Using XSL for Websites

Throughout the course of my web development learning, I've always had a central problem to deal with. On a typical website, multiple pages have some sort of general, non-changing bits that stay constant throughout the site: headers, footers, and navigational bars are great examples. The only piece that changes regularly, and is arguably the most important piece of a web page, is the central container. How do you keep these two pieces separate on both the frontend and backend of the site? Also, if there are non-changing or simple pieces of a website that do not change from page to page, is there a way to keep them on the client side to keep bandwidth low?

There are several options to this problem, the most obvious one being AJAX. When a user clicks on a new link, a request is sent for an XML document that would be parsed out and displayed within the container. The XML would be much smaller than an entire xHTML document and would be easy to setup and send from a server. It would be a truly clean separation of data v presentation. The main fall is with the URL - an AJAX request does not refresh the address bar. A user would have difficulty linking to a specific page from a browser, and search engine robots would only see a single address for an entire site. Non-Javascript users would need a separate system built for them, further complicating the website

If you work within a framework or templating system, you may work with caching systems to deal with this problem. Outside of this, the most viable solution is XSL, a language designed to parse out and present XML data. XSL can be used on the client or server side - when used on the client side, though, it unlocks a world of possibilities. Browsers treat XSL like a CSS document, downloading it and using it to interpret a document requested from a server.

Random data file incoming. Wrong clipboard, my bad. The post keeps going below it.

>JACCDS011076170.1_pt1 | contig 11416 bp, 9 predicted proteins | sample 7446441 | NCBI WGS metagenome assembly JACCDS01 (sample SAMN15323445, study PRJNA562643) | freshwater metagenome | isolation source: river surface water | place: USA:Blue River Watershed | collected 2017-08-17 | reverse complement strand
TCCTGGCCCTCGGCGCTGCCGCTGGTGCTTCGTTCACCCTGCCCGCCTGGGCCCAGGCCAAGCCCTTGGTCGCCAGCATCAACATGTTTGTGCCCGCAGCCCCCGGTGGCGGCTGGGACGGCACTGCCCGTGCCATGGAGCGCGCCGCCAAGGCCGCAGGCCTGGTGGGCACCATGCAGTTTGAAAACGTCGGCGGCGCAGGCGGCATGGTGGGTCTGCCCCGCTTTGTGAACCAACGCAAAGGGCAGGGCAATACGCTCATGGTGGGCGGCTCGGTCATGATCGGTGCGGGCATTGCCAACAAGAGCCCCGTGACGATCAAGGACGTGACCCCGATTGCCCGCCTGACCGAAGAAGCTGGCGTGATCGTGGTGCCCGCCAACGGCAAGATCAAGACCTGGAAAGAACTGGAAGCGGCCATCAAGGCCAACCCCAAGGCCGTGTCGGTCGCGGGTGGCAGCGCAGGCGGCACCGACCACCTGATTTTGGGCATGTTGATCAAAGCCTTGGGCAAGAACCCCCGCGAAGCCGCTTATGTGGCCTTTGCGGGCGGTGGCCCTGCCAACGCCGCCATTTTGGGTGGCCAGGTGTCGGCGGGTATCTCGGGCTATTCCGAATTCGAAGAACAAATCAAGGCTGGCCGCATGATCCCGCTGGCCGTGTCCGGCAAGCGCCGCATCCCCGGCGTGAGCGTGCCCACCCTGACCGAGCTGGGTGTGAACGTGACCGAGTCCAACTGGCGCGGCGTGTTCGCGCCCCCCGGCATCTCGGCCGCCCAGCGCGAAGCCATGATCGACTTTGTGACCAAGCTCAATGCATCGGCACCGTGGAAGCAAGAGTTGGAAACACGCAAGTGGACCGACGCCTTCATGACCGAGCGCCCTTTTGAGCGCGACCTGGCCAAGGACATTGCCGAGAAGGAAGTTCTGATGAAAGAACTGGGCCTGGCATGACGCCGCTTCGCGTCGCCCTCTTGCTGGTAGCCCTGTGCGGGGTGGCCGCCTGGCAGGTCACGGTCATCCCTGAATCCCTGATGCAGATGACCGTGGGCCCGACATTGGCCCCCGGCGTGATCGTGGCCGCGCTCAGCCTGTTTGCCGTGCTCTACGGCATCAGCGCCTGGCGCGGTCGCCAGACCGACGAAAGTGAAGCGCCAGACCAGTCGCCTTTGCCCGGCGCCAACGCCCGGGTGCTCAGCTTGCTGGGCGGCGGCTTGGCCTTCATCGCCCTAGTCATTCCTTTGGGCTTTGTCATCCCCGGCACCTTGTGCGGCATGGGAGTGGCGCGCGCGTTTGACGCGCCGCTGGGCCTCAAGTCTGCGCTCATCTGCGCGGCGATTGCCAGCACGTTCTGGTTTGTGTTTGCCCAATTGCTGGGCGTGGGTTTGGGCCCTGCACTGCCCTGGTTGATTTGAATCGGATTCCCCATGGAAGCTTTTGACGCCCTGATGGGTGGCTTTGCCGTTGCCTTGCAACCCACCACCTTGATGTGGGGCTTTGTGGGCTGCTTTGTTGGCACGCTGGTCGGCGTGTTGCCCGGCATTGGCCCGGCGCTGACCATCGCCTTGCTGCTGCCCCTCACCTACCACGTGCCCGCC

XSL uses three main tools to read and parse XML. XSLT is a templating language that moves, resorts, and can do basic if/then statements to present XML. XPath can target a specific element or specific group of elements to be used by XSLT. XSL-FO reformats the individual pieces of an XML and can also move and resort a document. Combining these three tools can result in a powerful templating tool that exists on the client side, allowing the client's computer to do the processing and presentation of the website data.

There are few shortcomings to XSL. Some state that the learning curve is sharp, as the language is unique and difficult to easily peruse. Also, some browsers (IE7 and Firefox 2) have specific XSL capabilities that will override website XSL declarations. A good discussion of this problem and a work around can be found here: Besides these two problems, though, XSL does promise to be an excellent solution to a web developer with a templating problems and a love for XML.